Although supposedly UNR (and the desktop version of Ubuntu for that matter) sports improvements in booting times, you probably won’t notice any difference on a system with a conventional hard disk. However, UNR boots mind-bogglingly fast on netbooks with solid-state drives. On our test system, UNR zoomed through the boot sequence in about 10 seconds.

Of course, UNR’s main attraction is the brand-new Unity interface, designed to make the most of a netbook’s limited screen estate. While the netbook interface in the previous version of UNR took over the entire desktop, Unity represents a more subtle approach. It adds a scrollable vertical task management panel to the left side of the screen which provides quick access to frequently used applications and destinations. In addition to that, the Application icon gives you access to the screen containing big colourful shortcuts to the most essential applications, such as a web browser and Ubuntu Software Center, as well as folders and software sections. Unity also offers a few convenient features that can boost your efficiency. The Search bar, for example, lets you quickly locate the application of the document you need. Start typing the name of the application or file and the system narrows the result in real-time.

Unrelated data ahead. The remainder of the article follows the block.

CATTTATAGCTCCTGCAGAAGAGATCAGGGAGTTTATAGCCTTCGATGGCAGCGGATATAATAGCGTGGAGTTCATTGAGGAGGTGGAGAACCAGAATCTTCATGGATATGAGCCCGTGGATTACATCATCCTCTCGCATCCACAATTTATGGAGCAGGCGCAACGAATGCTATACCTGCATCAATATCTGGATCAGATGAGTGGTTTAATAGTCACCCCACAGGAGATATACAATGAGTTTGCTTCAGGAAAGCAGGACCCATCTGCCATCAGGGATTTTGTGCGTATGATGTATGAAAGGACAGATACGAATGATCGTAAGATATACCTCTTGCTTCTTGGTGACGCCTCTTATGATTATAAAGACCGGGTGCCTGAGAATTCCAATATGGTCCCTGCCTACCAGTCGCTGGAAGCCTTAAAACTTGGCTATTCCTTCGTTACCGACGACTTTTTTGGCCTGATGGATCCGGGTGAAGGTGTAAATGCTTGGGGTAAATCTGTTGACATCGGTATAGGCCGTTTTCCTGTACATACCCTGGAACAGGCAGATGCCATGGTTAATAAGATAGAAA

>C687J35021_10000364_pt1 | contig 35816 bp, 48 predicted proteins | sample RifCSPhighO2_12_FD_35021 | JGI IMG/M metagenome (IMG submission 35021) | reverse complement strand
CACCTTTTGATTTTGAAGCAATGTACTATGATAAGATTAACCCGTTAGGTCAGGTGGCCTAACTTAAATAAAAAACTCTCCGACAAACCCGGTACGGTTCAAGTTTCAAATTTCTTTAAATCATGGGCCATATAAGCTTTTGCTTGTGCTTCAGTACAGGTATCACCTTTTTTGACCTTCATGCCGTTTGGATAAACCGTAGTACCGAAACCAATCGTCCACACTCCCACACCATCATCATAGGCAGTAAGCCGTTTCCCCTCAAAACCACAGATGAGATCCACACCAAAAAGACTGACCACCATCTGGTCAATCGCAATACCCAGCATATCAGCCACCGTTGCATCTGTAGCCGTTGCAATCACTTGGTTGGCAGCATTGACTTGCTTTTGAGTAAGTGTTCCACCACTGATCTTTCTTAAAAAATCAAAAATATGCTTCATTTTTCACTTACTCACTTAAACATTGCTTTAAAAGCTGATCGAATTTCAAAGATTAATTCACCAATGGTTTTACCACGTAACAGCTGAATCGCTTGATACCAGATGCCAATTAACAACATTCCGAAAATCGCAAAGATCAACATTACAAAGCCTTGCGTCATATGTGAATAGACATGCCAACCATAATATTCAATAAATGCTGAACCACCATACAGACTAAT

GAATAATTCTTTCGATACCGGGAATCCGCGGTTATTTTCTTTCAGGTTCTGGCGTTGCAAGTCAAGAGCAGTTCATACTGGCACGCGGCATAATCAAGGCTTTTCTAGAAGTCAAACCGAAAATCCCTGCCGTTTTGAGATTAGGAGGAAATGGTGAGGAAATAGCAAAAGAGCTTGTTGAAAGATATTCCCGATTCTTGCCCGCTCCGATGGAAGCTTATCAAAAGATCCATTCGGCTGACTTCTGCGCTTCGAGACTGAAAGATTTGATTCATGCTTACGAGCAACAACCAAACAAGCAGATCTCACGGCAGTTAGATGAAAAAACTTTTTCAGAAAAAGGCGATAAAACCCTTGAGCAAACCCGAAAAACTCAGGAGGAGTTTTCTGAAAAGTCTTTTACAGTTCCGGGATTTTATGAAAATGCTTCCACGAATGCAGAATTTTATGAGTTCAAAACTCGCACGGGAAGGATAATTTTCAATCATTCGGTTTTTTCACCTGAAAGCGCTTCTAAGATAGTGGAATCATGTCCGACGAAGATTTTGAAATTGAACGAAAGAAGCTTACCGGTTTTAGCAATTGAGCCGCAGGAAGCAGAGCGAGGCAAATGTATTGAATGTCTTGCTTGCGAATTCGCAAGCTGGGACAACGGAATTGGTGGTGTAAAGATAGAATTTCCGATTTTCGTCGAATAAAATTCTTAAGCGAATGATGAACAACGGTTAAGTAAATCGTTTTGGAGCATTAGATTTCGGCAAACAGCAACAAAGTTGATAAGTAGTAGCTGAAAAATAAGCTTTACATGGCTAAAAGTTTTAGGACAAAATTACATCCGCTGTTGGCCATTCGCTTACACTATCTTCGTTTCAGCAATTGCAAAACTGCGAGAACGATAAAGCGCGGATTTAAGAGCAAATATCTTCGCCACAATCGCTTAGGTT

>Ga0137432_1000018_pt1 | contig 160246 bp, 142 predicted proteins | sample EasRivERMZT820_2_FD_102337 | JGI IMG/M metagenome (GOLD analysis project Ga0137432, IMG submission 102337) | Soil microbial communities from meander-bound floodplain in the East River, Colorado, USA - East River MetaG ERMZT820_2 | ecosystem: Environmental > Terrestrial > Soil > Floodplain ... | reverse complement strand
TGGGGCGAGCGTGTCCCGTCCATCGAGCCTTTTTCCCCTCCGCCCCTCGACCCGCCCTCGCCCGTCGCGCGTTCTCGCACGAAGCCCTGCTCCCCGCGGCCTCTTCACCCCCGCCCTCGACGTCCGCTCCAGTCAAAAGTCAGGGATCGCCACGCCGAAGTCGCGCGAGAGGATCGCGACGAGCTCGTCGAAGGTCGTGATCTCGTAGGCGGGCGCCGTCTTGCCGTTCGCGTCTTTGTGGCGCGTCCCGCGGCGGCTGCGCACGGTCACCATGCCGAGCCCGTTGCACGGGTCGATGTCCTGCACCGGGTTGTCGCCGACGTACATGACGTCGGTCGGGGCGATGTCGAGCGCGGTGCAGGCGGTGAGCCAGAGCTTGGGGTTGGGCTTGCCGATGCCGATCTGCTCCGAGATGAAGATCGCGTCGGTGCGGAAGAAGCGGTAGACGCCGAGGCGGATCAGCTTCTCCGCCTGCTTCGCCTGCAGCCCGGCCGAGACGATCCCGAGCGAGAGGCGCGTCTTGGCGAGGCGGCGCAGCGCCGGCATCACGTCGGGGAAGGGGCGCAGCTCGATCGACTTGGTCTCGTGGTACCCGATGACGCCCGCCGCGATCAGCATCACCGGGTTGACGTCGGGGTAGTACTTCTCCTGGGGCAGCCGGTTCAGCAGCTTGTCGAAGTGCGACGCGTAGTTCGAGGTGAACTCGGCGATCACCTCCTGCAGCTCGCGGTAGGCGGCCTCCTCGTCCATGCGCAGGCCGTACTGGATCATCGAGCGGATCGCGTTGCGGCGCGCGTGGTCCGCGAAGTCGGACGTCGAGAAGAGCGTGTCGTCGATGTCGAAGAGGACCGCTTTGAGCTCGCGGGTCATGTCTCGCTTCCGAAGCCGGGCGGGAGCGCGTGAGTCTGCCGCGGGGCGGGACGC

The best netbook distro of 2010 - Linux User group test